Businesses face tough EC data protection laws

If leaks are to be believed, a proposed European Commission law will require countries to adopt stringent new data protection measures.

Recently leaked information gives details of a European proposal for a new data protection law. If the leaks are to be believed, the new law will require EU countries to adopt stringent new data protection measures. If breached they will allow for companies to be fined up to 5% of annual turnover. 

This is in stark contrast to the present theoretical maximum fine of £500,000. The European Commission has been debating such a law for at least 12 months and indeed sought submissions on possible changes over that period.

UK unwilling to take on large organisations

To date, the UK Information Commissioner's Office (ICO) has used its powers to fine companies sparingly. Indeed in the first 20 months the UK Information Commissioner has fined only two businesses. Excluding one nominal fine, the only fine imposed on a commercial company was to A4E Limited, a company acting primarily as a supplier of service to the public sector. All the remaining seven fines were of local authorities. 

History shows that at least in the UK, the information commissioner has no appetite to take on companies bigger than he is. Take, for example, the case of Google collecting Wi-Fi data unlawfully in preparation for its Street View service a few years ago. 

The UK ICO took no effective action against Google, unlike its counterparts in Germany, Italy, Switzerland, Canada and Czech Republic. In more recent times, the UK ICO has similarly failed to take action against Sony in respect of the Playstation hacking incident or against Facebook for tagging of facial features.

Banks face increased risks over data loss

This week has seen David Cameron throw down a gauntlet to the European Union to protect the London-based banking industry. The European Commission is proposing a radical change to the UK's softly-softly approach to policing the data protection legislation, by proposing that a new European bureaucracy would enforce the new legislation. 

It remains to be seen whether the British government will continue the stance it started last week in opposing this type of legislation. If it fails to do so, British industry and British banks in particular will face a very significant increase in the risks associated with data loss. 

Proposals will hit companies outside the European Union

The one silver lining in the cloud of the new proposals is the way in which they propose to tackle the cloud computing industry. Previously this industry, based as it is to a large extent outside the European Union, has been able to ignore European data protection rules.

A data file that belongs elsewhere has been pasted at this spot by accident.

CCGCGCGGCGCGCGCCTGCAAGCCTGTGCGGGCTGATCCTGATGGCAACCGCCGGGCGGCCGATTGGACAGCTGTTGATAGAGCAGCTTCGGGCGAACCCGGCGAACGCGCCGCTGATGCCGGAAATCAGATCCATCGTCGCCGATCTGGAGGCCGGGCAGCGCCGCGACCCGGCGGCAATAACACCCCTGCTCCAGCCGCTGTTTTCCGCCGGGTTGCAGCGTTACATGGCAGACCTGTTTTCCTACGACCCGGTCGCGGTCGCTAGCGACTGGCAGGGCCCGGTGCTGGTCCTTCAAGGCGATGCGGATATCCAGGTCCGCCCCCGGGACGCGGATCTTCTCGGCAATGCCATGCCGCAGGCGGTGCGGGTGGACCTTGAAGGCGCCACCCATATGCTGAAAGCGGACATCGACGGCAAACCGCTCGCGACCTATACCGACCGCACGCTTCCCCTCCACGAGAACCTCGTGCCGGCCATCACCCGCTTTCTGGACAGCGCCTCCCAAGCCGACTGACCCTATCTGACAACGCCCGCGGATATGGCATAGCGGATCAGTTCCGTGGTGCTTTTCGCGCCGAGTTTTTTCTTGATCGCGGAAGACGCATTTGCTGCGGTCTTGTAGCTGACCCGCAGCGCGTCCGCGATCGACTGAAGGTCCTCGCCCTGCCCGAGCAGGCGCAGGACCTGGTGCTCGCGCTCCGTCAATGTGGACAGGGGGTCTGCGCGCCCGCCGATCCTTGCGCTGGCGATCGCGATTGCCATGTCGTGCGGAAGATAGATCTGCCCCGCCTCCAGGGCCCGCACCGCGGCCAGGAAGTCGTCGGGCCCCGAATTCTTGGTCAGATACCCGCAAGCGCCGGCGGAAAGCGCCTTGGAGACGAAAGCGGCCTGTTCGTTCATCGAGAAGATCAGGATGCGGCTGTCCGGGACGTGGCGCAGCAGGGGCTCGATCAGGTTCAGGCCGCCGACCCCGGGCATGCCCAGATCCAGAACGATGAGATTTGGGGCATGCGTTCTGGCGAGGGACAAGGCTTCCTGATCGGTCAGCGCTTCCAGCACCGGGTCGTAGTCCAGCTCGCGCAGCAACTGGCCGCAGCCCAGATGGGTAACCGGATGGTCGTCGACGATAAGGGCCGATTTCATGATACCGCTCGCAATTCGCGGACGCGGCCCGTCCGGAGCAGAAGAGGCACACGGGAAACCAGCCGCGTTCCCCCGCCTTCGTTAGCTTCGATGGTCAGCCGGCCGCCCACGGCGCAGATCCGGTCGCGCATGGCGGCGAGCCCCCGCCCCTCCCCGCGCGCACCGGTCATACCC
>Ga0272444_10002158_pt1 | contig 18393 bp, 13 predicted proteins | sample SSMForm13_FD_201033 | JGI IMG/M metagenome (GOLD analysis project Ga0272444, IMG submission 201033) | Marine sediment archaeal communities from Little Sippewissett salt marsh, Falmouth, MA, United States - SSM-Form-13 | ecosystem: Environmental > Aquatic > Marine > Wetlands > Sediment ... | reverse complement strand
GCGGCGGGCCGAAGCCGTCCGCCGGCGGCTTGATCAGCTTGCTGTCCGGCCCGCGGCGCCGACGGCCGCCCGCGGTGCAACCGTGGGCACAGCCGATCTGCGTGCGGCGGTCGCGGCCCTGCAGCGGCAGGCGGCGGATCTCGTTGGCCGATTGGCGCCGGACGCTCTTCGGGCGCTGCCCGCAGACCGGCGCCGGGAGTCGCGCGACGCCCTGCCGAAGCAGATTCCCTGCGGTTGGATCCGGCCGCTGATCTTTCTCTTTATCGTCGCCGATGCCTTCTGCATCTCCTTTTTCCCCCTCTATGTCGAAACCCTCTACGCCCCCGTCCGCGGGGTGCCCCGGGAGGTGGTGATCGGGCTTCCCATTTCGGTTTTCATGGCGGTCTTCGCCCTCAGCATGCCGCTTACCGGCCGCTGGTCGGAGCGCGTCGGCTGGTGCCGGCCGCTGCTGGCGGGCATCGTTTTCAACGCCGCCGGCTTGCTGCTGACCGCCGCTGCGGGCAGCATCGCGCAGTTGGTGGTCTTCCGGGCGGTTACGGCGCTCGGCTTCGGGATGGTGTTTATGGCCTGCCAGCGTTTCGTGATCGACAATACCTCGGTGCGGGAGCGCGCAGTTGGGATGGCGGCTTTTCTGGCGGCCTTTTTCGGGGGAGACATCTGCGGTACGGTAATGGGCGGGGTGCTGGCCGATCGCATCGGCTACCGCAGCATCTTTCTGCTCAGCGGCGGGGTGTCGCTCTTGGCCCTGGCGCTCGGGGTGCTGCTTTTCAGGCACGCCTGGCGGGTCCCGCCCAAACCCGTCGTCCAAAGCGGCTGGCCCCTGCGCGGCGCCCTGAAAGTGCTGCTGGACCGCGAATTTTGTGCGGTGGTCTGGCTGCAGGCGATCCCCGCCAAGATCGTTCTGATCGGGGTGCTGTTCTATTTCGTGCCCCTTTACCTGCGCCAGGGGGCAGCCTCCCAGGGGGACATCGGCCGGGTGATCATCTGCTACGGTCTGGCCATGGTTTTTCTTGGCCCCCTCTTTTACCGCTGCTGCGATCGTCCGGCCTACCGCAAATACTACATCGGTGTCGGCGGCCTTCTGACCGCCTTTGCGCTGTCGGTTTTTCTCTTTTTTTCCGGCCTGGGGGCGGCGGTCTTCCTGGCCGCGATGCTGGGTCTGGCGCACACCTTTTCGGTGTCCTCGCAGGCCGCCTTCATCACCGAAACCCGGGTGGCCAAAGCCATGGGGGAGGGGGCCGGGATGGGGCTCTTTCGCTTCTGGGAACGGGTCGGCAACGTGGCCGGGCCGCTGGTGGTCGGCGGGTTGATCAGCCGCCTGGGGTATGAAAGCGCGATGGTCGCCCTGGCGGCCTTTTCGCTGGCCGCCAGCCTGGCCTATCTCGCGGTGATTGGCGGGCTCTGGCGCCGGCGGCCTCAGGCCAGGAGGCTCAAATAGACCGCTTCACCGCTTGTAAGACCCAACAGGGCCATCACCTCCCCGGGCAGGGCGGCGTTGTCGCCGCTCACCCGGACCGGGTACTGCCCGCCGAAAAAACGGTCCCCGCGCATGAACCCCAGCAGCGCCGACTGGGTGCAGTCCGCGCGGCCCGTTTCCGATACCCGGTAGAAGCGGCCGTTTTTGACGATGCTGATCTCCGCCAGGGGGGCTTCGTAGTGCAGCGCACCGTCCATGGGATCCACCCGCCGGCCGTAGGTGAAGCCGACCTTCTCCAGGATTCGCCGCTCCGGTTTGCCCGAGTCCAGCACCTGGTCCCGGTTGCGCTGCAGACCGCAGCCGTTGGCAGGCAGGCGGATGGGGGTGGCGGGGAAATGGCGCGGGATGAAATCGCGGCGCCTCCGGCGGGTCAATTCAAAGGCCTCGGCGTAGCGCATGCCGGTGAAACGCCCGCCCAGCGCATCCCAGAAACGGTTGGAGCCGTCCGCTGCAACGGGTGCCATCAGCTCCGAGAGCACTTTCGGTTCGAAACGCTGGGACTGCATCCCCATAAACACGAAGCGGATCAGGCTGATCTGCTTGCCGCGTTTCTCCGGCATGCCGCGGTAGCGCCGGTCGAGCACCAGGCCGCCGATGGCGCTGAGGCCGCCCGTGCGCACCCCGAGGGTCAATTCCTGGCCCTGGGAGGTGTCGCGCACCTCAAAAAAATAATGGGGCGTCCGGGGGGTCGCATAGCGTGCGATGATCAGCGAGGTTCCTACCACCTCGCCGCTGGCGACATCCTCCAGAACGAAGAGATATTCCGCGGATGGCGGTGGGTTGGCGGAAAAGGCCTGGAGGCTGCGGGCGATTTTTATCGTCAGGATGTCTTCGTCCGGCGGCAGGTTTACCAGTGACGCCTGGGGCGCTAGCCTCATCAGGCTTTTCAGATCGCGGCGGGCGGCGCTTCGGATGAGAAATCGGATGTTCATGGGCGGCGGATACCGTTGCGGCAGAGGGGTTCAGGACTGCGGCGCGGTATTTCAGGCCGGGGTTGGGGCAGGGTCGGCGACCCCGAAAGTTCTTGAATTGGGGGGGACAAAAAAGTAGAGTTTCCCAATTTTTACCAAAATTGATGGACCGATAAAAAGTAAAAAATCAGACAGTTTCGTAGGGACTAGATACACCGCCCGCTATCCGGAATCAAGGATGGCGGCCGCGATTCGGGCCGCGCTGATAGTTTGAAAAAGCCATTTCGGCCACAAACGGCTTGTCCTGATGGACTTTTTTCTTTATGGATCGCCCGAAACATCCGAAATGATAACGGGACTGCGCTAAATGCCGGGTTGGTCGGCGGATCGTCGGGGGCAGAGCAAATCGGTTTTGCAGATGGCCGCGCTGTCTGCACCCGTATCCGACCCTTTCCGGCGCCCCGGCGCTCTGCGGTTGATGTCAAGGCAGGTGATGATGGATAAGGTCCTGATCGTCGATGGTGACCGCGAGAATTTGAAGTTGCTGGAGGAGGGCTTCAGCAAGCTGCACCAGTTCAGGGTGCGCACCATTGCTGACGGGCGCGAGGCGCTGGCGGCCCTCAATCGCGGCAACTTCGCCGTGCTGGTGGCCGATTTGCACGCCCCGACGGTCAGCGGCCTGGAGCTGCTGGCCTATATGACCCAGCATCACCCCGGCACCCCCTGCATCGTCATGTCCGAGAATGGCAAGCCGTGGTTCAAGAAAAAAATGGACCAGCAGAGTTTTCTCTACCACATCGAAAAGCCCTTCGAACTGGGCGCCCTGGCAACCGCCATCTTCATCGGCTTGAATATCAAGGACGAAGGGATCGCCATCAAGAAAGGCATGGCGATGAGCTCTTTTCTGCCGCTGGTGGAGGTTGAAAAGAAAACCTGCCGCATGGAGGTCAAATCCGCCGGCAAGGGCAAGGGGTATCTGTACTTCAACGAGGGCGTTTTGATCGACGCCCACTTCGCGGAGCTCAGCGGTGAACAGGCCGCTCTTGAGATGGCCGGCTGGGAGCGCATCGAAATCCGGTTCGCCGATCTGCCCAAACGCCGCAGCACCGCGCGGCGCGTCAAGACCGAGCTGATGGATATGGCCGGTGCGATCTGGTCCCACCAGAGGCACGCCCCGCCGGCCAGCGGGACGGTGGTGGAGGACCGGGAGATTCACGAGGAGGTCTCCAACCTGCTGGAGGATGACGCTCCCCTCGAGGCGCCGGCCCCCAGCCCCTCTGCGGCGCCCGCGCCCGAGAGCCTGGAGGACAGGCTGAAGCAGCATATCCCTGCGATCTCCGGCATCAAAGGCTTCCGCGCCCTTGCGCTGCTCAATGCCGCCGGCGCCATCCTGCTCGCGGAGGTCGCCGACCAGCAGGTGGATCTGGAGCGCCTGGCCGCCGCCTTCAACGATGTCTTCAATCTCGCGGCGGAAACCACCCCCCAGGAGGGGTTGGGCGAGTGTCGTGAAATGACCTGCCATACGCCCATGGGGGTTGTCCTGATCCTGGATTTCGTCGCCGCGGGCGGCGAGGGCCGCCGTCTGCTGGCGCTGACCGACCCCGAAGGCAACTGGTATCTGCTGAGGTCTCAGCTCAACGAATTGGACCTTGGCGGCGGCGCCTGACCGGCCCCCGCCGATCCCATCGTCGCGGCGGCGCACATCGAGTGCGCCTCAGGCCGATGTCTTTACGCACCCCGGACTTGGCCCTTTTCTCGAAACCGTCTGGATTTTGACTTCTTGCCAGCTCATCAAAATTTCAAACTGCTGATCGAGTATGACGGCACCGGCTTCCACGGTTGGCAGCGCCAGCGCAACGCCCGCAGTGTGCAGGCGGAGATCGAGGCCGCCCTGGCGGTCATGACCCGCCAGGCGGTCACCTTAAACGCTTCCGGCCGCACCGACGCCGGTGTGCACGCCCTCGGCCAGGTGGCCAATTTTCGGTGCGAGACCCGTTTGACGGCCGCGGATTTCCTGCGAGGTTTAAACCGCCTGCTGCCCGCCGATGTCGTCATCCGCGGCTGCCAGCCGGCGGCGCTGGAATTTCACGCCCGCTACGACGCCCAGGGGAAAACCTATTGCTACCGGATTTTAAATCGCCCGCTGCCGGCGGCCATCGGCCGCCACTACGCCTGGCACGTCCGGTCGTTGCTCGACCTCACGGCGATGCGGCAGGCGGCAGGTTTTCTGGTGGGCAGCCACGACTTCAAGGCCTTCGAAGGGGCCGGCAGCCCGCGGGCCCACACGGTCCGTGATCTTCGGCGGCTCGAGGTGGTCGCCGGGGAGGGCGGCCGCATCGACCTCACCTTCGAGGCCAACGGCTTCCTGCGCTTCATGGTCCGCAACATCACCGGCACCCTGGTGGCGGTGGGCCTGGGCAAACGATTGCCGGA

The European Commission is proposing to extend enforcement of the new European Union rules to all foreign companies operating in the European Union. This would mark a significant change. No longer would companies such as Facebook be able to hide behind a foreign veil. Instead, the new rules would allow their EU subsidiaries to be fined. 

Mandatory disclosure of breaches

However, a company can only be fined if the proposed European data policing authority knows that the company has breached data protection rules. Therefore the European Commission is proposing to require companies to report data protection breaches. 

This is consistent with EU commissioner Viviane Reding's remarks in a speech on 29 November 2011, when she said: “Our proposal will introduce a general obligation for data controllers to notify data breaches. In concrete terms, that means notifying data protection authorities and the individuals concerned when a data breach is discovered.” 

What is not yet known is whether all breaches must be reported or, more likely, only those over a certain threshold of importance. 

Right to be forgotten

A proposal that has been debated for a while is a “right to be forgotten”. A provision to achieve this will also be included in the new legislation. 

This will require Facebook and other social media networks to change their sites significantly to improve the ease with which individuals can require their data to be removed. All of this is significant, with Reding’s view that "the protection of personal data is a fundamental right". 

Dai Davis (pictured) is a solicitor and chartered engineer.

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